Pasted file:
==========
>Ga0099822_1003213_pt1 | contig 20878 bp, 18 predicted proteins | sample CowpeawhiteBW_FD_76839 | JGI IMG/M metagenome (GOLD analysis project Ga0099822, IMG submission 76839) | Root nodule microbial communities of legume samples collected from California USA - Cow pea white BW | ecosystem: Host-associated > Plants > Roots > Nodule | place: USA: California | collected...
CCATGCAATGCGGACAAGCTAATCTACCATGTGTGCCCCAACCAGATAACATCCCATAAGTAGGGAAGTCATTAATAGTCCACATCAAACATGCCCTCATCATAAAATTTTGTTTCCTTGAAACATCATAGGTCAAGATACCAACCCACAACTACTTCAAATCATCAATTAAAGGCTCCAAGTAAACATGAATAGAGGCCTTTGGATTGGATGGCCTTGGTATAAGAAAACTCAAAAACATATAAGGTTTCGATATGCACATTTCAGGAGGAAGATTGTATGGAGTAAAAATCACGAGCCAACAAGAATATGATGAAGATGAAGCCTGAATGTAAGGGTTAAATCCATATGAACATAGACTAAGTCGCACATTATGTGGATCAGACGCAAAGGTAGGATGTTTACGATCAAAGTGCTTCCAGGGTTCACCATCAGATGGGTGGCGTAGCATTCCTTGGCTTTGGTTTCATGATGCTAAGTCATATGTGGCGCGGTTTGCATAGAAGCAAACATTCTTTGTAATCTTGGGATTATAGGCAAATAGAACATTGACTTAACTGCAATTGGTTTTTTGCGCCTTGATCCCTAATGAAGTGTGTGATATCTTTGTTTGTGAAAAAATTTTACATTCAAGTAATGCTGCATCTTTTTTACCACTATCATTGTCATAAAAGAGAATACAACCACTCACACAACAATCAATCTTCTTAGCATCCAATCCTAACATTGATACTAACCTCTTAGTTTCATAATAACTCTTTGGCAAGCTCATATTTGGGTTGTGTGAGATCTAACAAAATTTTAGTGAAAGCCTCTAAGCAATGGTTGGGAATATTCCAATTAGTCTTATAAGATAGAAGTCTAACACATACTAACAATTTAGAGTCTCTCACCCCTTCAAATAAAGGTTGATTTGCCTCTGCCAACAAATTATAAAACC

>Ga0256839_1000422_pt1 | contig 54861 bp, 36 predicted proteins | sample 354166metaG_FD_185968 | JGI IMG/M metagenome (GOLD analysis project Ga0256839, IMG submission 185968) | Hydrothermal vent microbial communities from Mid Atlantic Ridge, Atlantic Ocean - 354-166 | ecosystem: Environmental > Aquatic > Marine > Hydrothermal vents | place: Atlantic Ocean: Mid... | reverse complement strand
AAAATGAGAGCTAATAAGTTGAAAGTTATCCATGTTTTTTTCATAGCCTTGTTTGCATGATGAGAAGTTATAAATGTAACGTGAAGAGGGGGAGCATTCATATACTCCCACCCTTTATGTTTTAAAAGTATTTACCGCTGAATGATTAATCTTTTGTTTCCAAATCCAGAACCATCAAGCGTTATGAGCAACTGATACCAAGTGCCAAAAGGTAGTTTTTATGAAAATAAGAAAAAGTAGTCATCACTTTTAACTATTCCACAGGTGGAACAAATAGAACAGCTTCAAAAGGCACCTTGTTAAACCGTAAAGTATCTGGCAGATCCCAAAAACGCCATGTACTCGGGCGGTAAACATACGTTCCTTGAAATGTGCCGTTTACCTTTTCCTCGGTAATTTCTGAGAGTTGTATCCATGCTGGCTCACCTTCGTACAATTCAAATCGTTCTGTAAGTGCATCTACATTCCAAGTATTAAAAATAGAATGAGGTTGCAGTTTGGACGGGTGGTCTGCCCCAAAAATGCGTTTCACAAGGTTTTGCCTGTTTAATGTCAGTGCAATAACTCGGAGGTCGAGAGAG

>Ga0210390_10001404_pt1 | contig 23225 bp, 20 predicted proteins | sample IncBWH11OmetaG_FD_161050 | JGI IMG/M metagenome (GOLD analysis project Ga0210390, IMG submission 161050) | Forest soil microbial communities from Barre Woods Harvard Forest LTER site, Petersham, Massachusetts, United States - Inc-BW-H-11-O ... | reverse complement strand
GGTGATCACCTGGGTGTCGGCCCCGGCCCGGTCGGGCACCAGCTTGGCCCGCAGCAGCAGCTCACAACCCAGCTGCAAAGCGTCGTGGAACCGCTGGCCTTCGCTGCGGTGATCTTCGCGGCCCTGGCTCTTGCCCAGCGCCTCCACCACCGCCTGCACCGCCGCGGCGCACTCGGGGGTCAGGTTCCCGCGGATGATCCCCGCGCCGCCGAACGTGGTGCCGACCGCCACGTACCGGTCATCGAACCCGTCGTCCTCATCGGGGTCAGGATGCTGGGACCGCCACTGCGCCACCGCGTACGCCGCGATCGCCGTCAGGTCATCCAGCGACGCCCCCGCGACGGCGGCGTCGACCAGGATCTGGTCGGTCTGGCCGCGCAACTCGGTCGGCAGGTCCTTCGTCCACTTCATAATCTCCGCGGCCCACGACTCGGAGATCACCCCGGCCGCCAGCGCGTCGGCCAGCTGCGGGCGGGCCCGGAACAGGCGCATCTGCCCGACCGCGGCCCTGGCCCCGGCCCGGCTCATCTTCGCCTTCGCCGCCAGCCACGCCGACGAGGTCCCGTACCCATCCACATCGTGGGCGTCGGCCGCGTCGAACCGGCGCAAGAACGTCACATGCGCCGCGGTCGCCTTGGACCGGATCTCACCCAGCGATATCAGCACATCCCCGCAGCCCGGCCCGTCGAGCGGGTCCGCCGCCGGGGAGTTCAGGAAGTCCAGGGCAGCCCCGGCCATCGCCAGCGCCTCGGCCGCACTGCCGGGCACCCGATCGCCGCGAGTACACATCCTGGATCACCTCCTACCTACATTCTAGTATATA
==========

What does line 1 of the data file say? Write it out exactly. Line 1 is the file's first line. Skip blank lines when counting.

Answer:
>Ga0099822_1003213_pt1 | contig 20878 bp, 18 predicted proteins | sample CowpeawhiteBW_FD_76839 | JGI IMG/M metagenome (GOLD analysis project Ga0099822, IMG submission 76839) | Root nodule microbial communities of legume samples collected from California USA - Cow pea white BW | ecosystem: Host-associated > Plants > Roots > Nodule | place: USA: California | collected...